Water temperature regulates metamorphosis speed.


  • Competition with introduced species (not native animals kept as pets and set free)
  • Fungal infection from chytridiomycosis
  • Absorption of fertilizers in water systems
  • Absorption of mineral pollutants from mine water drainage
  • Worm parasites
  • Habitat destruction
  • Warming water temperatures

Toads & Dogs – Tips to Reduce the Possibility of Poisoning

  • Don’t leave pet water (or food) outside. Toads are attracted to it.
  • If a toad has soaked in your pet water, it could make your pet sick.

Signs of Toad Poisoning

Signs that your dog has tried to eat a toad include;

  • Foaming-at-the-mouth is a sign that your pet may have tried to eat a toad.
  • Pawing at the mouth
  • Excessive drooling
  • Pet might vomit it swallowed a whole toad

If you saw where it happened, it’s a good idea to – carefully – retrace your animal’s steps to verify the cause. (Always be aware that rattlesnakes can also be a possibility!)

 Most U.S. toads are only mildly toxic (highly toxic varieties live in Hawaii, Southern California, Arizona, New Mexico and along the Colorado River).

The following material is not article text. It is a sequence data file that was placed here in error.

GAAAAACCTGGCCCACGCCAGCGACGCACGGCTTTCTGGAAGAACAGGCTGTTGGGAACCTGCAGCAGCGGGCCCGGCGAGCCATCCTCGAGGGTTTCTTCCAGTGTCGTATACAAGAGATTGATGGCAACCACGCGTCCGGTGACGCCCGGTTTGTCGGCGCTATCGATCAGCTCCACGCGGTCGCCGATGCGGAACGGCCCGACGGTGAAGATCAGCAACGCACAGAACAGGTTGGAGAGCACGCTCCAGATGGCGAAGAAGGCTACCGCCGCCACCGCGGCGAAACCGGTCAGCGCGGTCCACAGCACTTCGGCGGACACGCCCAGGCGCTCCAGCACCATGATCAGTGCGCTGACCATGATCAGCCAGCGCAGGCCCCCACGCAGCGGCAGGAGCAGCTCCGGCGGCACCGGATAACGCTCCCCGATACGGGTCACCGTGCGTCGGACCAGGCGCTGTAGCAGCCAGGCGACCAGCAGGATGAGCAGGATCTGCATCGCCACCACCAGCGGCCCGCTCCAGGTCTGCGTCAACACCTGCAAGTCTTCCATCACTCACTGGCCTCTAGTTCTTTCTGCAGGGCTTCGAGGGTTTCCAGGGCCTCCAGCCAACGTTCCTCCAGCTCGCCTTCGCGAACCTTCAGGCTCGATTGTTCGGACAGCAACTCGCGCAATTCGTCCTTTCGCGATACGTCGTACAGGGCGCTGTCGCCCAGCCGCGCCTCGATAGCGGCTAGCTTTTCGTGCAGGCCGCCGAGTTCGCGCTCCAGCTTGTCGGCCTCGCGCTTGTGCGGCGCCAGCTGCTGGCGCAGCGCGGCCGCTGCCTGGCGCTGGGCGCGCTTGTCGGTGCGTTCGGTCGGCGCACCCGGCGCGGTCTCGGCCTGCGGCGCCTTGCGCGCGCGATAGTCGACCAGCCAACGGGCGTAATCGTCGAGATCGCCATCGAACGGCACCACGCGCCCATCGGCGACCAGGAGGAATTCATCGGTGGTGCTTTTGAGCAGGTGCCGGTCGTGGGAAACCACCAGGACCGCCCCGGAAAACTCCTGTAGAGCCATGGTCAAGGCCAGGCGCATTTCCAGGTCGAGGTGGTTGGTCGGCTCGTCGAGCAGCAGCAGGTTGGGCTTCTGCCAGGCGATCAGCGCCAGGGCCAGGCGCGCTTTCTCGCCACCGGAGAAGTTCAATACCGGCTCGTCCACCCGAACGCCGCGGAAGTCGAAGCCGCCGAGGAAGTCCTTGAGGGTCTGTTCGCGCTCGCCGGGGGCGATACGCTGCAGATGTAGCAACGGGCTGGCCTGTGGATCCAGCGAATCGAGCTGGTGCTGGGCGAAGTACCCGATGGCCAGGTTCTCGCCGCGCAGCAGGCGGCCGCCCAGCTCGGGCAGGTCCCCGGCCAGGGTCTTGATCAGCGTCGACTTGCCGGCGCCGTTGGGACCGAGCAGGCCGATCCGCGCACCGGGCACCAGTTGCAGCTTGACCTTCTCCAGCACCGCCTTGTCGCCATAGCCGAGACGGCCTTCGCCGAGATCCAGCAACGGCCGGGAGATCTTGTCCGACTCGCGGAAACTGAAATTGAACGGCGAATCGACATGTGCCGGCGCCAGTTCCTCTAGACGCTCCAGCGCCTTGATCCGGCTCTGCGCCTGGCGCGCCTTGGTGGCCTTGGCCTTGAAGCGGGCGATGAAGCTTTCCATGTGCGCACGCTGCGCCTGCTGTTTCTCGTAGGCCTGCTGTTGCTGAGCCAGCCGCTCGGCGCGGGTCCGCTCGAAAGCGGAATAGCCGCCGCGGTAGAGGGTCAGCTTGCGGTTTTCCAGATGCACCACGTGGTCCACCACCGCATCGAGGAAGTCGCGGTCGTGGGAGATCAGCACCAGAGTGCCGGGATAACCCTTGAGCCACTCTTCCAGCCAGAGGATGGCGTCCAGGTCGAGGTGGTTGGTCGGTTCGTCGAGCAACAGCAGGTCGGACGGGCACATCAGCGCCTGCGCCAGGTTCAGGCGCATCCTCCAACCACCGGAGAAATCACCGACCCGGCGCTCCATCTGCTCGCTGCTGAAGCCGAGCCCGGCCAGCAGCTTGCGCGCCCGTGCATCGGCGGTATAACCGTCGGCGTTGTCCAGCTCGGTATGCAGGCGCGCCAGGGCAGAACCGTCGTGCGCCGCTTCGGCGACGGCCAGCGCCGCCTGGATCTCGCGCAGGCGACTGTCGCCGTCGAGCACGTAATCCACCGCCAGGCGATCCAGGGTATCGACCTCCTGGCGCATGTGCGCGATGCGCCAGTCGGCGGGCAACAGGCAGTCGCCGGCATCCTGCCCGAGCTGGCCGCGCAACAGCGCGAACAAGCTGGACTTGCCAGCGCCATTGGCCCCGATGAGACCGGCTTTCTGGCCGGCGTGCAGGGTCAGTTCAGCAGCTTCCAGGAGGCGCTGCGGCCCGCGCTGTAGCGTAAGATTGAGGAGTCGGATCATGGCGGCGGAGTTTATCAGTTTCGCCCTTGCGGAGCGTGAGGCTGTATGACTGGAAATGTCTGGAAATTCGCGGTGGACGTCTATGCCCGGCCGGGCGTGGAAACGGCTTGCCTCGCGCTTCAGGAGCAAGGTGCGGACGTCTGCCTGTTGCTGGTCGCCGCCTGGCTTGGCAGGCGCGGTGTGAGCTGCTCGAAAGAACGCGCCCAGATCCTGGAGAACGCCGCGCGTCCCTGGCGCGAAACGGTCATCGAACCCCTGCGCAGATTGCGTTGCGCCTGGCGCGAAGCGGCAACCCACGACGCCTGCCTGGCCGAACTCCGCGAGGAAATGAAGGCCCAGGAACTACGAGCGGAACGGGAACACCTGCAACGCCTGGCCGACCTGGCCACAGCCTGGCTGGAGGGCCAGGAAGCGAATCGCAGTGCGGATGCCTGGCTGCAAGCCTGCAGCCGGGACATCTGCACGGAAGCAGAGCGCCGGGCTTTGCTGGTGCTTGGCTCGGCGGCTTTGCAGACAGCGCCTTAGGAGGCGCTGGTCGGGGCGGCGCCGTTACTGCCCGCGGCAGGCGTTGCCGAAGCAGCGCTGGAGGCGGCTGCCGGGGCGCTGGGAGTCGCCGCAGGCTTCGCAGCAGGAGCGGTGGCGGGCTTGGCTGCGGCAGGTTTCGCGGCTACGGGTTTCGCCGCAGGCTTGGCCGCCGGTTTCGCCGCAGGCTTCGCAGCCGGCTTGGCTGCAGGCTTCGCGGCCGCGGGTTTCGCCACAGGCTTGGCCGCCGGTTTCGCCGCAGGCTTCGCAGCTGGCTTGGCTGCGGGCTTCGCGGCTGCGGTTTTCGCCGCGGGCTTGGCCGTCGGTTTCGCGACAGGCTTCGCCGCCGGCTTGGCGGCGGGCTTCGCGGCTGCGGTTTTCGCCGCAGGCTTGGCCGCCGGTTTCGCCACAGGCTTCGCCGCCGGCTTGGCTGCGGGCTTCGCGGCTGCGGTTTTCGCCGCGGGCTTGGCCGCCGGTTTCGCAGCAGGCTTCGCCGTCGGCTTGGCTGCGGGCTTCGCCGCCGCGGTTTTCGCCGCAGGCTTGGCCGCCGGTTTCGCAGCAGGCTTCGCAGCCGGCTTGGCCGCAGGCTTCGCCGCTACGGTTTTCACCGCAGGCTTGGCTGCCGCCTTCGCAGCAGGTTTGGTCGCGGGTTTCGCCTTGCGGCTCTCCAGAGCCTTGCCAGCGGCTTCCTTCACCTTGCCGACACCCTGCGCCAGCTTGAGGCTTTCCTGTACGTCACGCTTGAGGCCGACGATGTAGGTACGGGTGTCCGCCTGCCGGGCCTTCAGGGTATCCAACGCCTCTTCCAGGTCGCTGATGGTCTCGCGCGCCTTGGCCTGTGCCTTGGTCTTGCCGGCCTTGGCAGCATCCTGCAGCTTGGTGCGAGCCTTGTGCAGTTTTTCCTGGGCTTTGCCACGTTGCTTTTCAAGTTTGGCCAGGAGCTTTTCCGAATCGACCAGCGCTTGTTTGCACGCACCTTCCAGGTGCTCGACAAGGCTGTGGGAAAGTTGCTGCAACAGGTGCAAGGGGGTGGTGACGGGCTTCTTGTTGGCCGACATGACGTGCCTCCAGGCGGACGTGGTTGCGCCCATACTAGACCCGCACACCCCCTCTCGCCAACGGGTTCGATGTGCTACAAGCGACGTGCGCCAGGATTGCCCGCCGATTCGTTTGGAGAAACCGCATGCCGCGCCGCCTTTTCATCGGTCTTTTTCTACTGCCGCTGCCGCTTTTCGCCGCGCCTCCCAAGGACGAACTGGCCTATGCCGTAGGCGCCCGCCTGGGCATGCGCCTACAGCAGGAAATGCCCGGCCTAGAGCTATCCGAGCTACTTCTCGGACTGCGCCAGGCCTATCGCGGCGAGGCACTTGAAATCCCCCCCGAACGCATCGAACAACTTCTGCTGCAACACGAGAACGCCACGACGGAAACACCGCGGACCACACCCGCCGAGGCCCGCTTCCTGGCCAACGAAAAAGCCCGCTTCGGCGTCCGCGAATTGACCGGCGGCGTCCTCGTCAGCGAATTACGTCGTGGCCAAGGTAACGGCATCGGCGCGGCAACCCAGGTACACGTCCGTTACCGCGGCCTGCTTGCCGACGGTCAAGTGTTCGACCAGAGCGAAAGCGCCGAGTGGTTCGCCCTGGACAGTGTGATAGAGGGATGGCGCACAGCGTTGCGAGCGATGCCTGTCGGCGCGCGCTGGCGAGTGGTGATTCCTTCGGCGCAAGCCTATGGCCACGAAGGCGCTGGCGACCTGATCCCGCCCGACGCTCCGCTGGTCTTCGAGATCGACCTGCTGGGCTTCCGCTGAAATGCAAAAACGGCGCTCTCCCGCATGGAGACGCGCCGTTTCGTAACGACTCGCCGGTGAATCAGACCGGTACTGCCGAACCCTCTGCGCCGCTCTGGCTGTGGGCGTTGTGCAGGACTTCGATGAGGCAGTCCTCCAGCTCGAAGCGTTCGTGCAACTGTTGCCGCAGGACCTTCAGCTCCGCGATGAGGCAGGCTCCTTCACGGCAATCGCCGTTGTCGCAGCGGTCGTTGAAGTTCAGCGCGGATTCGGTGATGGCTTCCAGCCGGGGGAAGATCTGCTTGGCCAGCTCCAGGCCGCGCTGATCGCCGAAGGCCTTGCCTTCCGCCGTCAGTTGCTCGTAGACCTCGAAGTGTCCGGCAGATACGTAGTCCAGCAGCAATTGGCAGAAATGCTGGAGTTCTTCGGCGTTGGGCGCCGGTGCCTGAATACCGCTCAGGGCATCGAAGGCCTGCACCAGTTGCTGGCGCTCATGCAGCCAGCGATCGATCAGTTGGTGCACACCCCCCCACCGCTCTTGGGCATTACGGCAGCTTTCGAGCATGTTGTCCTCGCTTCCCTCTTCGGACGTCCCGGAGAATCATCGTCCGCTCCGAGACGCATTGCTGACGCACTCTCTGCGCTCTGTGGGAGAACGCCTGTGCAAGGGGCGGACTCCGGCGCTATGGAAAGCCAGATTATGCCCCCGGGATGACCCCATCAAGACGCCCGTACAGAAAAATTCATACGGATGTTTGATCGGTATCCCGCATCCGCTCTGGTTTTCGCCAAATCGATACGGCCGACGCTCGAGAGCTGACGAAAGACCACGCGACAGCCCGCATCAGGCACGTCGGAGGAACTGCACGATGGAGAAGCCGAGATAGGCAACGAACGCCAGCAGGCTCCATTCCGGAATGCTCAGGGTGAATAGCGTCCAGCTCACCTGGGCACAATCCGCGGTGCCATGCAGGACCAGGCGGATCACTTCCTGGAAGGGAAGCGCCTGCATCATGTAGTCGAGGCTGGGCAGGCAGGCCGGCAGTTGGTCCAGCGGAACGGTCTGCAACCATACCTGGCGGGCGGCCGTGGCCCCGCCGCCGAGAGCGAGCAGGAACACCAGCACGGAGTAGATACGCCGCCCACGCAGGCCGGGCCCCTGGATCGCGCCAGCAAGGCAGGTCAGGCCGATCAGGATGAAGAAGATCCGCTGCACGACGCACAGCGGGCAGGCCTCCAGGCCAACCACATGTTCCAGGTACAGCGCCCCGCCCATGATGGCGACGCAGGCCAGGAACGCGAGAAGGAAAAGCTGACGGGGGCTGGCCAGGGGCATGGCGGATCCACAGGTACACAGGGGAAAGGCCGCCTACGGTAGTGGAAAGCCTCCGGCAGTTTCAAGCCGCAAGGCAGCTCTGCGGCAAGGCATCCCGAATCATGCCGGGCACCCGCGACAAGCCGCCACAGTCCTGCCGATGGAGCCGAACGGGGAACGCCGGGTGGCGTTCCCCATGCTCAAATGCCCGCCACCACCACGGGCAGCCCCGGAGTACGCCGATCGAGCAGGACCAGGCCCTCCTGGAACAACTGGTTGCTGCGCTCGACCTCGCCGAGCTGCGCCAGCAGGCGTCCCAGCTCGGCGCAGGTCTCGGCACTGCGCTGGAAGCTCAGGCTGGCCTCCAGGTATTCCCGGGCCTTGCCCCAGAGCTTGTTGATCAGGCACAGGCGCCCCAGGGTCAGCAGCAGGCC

Poisoning First Aid  

If your pet is conscious;

  • Rinse mouth with a hose pointing from the back of the mouth out, nose tipped down.
  • If possible, don’t let your animal swallow the flush water.
  • Don’t induce vomiting unless instructed by your vet.
  • Continue rinsing for 5 to 10 minutes

Call your vet.

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If you liked this article, you may also like Sierra Newt – Powerful Water Drive & Deadly Skin or Sierran Tree Frog with Chemical Sensitivities 


Anphibiaweb.org – Anaxyrus boreas 
ASPCA – The Trouble with Toads: Getting to the Bottom of this Toxic Threat